Monday Thoughts – Massages & Copper


I woke up to the news that the Treasury has unveiled their plan to remove “toxic” assets from the banks to get people lending again and improve stability. I won’t go over my issues with favoring the big banks to the detriment of other banks (have you seen how high GMAC’s CD rates are? You couldn’t offer that without a government guarantee and it hurts other banks who did NOT screw up – another case of the prudent subsidizing the imprudent). And I won’t talk now about how the FDIC will back part of this new program (now the risk is spread to ALL banks, including the community banks, through the FDIC insurance premiums that most banks pay).

What I will cover is where the the economic forces of all of these  bailouts  and money printing are pushing. Basically, we use money to buy GOODS & SERVICES. In bad economic times, people often retrain to a new SERVICE career but not often to a new career in the “goods” category. What do I mean? Let me explain and, lets have some fun shall we? We will compare the possible economic effects on a sample  good and a service. The good we will select is copper, and the service will be massage therapy.

Anyone who has shopped for massage therapy knows there are many levels of professionals in this field – highly certified masseuses, sports massage therapists, and on the other end, those, often from a foreign country, with very little formal training. Either way, the average person might factor in price heavily in her pursuit for massage services. And if many people train for a new career in massage therapy, it would make sense that the price would fall wouldn’t it (if suddenly there were 10 massage therapists in your town instead of 4 previously?)?.

Let’s compare that to copper. If demand for copper rises, in part perhaps due to government spending on infrastructure and in part due to growth in places such as China (they’re not done yet!), it creates a very different economic dynamic. With copper, you can NOT just go out and find another mine. Supply of a “good” like copper, can not increase quickly to lower the price as an increase in massage therapists would do to the cost of a massage.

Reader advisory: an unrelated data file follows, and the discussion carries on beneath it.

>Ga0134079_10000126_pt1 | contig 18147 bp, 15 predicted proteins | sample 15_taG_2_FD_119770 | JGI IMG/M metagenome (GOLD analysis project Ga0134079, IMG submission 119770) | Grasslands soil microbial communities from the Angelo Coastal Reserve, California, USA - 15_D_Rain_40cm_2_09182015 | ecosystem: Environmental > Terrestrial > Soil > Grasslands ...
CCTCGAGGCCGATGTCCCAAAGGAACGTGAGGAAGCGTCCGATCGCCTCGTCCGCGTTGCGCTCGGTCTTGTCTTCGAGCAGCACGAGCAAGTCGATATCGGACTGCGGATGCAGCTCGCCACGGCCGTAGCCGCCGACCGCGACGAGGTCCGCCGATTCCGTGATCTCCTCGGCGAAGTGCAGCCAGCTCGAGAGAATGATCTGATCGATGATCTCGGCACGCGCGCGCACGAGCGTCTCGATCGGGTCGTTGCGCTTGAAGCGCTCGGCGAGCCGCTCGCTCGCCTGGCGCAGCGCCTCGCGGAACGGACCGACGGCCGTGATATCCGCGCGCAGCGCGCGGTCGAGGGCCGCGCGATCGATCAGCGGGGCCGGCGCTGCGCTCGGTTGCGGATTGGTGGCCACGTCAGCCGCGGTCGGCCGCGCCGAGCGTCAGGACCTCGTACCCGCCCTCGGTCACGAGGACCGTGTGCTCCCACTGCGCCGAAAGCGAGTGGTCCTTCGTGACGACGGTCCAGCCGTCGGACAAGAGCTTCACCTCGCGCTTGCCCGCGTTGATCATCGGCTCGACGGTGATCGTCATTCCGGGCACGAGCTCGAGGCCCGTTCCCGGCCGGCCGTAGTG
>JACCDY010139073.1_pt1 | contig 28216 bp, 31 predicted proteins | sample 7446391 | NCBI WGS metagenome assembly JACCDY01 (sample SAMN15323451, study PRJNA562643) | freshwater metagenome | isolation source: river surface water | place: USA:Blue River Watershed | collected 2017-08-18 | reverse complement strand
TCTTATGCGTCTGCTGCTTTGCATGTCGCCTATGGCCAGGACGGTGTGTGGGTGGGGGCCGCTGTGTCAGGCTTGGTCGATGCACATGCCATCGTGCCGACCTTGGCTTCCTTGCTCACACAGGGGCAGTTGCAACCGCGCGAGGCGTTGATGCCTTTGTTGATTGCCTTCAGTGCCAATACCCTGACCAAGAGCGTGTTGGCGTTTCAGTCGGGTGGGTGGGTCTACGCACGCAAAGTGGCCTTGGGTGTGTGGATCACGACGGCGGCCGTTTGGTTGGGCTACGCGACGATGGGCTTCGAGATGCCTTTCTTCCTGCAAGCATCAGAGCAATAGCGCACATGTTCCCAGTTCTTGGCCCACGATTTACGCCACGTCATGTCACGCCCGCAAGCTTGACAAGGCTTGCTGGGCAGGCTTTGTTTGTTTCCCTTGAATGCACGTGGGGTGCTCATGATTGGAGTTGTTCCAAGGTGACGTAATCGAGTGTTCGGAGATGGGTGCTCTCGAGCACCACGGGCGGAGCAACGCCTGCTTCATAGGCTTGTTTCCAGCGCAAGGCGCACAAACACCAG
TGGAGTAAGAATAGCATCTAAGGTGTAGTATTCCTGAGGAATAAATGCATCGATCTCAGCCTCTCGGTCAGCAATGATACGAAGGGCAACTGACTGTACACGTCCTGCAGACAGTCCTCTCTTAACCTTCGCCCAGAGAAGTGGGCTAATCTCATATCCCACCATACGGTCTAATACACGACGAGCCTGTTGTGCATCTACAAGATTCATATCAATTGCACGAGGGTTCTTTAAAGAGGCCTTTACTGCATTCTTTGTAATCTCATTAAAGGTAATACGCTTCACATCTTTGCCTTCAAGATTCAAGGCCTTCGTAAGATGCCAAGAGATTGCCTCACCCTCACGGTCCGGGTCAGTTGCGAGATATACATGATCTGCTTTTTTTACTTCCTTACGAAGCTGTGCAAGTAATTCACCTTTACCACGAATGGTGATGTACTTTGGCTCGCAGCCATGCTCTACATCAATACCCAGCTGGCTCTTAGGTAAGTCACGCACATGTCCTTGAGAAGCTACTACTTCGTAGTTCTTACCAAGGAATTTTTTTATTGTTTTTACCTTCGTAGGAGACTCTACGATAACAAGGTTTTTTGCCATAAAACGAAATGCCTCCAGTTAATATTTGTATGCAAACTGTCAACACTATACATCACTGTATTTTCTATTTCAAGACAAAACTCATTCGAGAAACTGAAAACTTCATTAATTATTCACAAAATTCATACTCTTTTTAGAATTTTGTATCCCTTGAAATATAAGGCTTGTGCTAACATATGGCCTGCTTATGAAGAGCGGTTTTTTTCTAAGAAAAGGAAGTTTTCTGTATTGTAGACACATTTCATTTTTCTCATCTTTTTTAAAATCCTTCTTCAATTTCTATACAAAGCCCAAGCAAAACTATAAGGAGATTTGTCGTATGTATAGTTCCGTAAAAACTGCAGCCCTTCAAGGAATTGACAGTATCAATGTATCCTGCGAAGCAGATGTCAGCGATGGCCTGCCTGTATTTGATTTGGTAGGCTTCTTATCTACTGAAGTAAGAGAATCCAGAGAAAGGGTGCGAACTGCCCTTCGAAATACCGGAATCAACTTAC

What This Means

With increase government spending worldwide, AND a blast of inflation, you can expect increased money movement. There may even be nominal growth worldwide from all of this spending and printing of money. However, the prices of real goods, real assets, such as iron, copper, gold, oil, and food will rise because the supply can not be increased easily. The price of services, will likely fall in real terms, if not nominally (real terms means, subtract the rate of inflation from the nominal growth rate to arrive at the REAL rate). Makes me want to stock up on copper pipes and store them in the basement!

You could easily hypothesize that the economies of resource rich countries such as Canada, Australia, and Brazil, would perform better than the economies of consuming, service-focused countries such as the UK, and maybe the US. This thinking could make us some money…